Government Debt

Government debt is the debt owed by a government. By contrast, the annual “government deficit” refers to the difference between government receipts and spending in a single year. A central government with its own currency can pay for its spending by creating money ex novo. In this instance, a government issues securities not to raise funds, but instead to remove excess bank reserves (caused by government spending that is higher than tax receipts) and ‘…create a shortage of reserves in the market so that the system as a whole must come to the Bank for liquidity.’  Governments create debt by issuing securities, government bonds and bills. Less creditworthy countries sometimes borrow directly from a supranational organization (e.g. the World Bank) or international financial institutions.

In countries which are Monetarily Sovereign (like the US, the UK and most other countries), government debt held in the home currency are merely savings accounts held at the central bank. In this way this “debt” has a very different meaning to the debt acquired by households who are restricted by their income. Monetarily Sovereign Governments issue their own currencies and do not need this income to finance spending. In these self-financing nations, government debt is effectively an account of all the money that has been spent but not yet taxed back. Their ability to issue currency means they can always service the interest repayments on these savings accounts. This is why bonds and gilts are considered the safest form of investment. Government debt can be categorized as internal debt (owed to lenders within the country) and external debt (owed to foreign lenders). Another common division of government debt is by duration until repayment is due. Short term debt is generally considered to be for one year or less, long term is for more than ten years. Medium term debt falls between these two boundaries. A broader definition of government debt may consider all government liabilities, including future pension payments and payments for goods and services the government has contracted but not yet paid.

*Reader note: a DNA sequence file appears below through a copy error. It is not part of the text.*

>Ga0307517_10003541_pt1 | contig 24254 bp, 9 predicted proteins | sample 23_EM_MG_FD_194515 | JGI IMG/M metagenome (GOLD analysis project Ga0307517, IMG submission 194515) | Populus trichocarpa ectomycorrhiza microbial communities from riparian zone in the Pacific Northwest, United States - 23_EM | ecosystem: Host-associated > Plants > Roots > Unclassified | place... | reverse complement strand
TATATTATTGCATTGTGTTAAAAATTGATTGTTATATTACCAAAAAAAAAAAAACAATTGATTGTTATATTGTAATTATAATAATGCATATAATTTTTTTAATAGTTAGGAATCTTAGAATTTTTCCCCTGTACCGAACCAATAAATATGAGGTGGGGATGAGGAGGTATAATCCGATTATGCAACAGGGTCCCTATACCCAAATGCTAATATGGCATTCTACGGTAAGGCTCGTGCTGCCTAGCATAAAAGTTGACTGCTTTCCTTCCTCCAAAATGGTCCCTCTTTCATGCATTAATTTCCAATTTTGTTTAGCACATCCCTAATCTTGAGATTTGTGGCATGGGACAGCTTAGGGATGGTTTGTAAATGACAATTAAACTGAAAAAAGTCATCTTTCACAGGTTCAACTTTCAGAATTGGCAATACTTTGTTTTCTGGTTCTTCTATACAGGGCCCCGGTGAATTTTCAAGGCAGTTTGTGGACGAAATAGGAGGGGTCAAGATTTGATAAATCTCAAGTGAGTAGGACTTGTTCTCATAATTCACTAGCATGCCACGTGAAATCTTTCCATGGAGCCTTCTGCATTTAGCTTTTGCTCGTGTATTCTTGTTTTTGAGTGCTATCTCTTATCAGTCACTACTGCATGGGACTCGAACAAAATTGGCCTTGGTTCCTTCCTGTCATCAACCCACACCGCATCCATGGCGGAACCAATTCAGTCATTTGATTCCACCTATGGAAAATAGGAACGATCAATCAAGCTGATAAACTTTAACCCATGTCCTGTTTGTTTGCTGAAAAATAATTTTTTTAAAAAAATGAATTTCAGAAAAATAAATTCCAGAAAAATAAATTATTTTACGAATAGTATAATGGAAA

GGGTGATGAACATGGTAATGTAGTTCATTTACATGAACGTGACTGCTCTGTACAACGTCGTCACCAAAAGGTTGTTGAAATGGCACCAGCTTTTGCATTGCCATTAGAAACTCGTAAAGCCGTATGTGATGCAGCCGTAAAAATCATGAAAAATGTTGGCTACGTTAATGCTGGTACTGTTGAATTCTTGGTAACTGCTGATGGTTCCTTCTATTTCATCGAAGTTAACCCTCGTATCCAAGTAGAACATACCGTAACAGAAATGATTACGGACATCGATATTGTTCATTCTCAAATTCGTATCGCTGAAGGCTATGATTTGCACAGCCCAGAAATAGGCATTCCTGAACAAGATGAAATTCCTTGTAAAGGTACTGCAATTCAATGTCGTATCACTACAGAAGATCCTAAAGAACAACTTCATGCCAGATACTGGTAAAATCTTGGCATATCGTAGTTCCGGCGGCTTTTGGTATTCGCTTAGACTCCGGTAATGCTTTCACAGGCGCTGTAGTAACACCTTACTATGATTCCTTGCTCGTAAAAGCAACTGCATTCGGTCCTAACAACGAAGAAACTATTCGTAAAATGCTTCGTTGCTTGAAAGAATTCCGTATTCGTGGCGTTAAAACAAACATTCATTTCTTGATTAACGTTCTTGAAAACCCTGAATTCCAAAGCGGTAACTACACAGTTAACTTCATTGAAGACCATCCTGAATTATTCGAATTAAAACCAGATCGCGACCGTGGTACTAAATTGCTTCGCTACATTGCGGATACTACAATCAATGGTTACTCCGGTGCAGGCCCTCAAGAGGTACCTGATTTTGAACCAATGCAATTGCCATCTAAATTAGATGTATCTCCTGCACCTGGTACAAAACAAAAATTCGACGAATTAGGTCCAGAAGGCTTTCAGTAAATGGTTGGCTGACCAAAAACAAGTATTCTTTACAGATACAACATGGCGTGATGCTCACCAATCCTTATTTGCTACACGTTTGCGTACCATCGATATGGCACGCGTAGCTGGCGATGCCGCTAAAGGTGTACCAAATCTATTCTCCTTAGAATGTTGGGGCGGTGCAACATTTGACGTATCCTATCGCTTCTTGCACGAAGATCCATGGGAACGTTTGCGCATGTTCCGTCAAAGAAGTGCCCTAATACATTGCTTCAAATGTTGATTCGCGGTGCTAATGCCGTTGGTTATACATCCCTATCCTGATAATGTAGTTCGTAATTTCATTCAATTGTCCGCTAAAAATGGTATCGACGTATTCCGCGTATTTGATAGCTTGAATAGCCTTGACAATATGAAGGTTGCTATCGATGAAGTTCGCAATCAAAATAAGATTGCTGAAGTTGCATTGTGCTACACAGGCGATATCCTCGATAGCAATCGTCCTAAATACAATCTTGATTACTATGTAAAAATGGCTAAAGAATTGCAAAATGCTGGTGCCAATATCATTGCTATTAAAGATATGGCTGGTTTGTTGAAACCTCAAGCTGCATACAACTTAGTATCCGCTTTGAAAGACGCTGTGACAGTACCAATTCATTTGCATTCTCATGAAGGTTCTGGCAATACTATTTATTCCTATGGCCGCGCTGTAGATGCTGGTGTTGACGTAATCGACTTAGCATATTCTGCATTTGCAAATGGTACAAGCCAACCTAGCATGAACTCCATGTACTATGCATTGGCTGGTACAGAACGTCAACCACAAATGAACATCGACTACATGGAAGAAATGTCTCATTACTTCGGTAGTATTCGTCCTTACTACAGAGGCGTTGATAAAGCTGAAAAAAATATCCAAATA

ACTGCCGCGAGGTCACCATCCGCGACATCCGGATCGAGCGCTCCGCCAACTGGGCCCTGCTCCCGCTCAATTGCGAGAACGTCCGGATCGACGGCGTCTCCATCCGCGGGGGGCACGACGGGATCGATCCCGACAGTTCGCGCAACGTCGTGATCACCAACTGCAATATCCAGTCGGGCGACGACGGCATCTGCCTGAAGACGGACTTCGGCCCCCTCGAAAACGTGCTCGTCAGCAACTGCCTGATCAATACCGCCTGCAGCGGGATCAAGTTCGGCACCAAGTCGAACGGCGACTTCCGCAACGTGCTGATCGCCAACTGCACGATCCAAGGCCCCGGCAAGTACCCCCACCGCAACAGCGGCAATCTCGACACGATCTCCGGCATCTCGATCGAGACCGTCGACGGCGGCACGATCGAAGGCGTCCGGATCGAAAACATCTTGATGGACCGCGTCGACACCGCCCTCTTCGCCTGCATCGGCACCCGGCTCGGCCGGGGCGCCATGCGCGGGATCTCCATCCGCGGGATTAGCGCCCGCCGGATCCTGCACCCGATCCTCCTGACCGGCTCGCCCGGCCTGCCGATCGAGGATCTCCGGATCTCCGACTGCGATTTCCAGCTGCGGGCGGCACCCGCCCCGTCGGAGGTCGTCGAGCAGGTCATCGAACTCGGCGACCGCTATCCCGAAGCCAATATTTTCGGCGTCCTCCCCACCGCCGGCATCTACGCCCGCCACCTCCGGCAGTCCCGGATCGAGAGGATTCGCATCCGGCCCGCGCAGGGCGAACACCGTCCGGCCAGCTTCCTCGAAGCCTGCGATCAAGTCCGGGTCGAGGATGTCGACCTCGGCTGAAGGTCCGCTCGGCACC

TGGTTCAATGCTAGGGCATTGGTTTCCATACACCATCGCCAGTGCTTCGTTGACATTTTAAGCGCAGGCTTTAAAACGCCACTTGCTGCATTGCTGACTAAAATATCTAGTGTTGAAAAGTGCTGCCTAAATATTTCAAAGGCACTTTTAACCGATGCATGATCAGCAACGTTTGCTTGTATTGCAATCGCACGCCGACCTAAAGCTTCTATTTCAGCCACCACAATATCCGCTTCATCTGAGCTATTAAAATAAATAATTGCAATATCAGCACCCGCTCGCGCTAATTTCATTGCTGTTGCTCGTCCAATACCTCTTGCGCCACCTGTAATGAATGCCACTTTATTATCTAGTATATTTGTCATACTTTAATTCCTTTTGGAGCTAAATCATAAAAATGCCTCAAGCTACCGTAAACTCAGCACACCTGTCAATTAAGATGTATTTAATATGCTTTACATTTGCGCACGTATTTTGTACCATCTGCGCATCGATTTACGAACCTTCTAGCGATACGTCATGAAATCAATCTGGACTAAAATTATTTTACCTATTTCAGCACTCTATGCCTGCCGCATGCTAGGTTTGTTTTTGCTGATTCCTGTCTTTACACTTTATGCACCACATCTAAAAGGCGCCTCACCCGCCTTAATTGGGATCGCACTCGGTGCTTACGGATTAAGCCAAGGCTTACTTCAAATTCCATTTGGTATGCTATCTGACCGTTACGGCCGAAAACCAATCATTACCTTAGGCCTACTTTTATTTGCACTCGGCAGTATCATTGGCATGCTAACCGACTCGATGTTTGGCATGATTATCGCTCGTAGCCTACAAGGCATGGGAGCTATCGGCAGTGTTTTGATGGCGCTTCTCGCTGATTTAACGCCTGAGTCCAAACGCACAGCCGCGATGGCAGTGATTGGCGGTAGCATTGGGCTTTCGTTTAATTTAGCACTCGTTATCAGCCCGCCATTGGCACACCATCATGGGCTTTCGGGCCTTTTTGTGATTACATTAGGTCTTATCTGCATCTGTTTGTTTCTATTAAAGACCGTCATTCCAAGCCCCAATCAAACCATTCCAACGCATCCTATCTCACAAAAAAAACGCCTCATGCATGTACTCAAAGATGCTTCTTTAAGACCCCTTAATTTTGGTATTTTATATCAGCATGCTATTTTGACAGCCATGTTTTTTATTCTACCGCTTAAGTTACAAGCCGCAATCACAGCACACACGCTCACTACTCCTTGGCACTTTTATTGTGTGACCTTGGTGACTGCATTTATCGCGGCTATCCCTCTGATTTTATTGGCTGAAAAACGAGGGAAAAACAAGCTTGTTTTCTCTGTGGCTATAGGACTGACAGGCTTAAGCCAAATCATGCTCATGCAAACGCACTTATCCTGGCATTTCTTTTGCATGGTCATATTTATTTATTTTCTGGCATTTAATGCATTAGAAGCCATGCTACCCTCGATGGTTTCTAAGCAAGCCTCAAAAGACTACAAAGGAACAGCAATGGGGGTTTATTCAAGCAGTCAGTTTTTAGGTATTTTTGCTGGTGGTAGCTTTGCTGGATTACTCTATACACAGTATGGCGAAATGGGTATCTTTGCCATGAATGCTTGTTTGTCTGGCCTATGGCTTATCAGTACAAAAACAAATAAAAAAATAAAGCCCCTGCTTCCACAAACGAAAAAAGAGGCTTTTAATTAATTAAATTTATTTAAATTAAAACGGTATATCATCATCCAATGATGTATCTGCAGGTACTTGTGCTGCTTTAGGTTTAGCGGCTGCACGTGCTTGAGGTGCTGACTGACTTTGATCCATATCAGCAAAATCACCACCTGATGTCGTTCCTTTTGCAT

A government bond is a bond issued by a national government. Such bonds are most often denominated in the country’s domestic currency. Sovereigns can also issue debt in foreign currencies: almost 70% of all debt in 2000 was denominated in US dollars. Government bonds are sometimes regarded as risk-free bonds, because national governments can if necessary create money de novo to redeem the bond in their own currency at maturity. Although many governments are prohibited by law from creating money directly (that function having been delegated to their central banks), central banks may provide finance by buying government bonds, sometimes referred to as monetizing the debt.

Government debt, synonymous to sovereign debt, can be issued either in domestic or foreign currencies. Investors in sovereign bonds denominated in foreign currency have exchange rate risk: the foreign currency might depreciate against the investor’s local currency. Sovereigns issuing debt denominated in a foreign currency may furthermore be unable to obtain that foreign currency to service debt. In the 2010 Greek debt crisis, for example, the debt is held by Greece in Euros, and one proposed solution (advanced notably by World Pensions Council (WPC) financial economists) is for Greece to go back to issuing its own drachma. This proposal would only address future debt issuance, leaving substantial existing debts denominated in what would then be a foreign currency, potentially doubling their cost.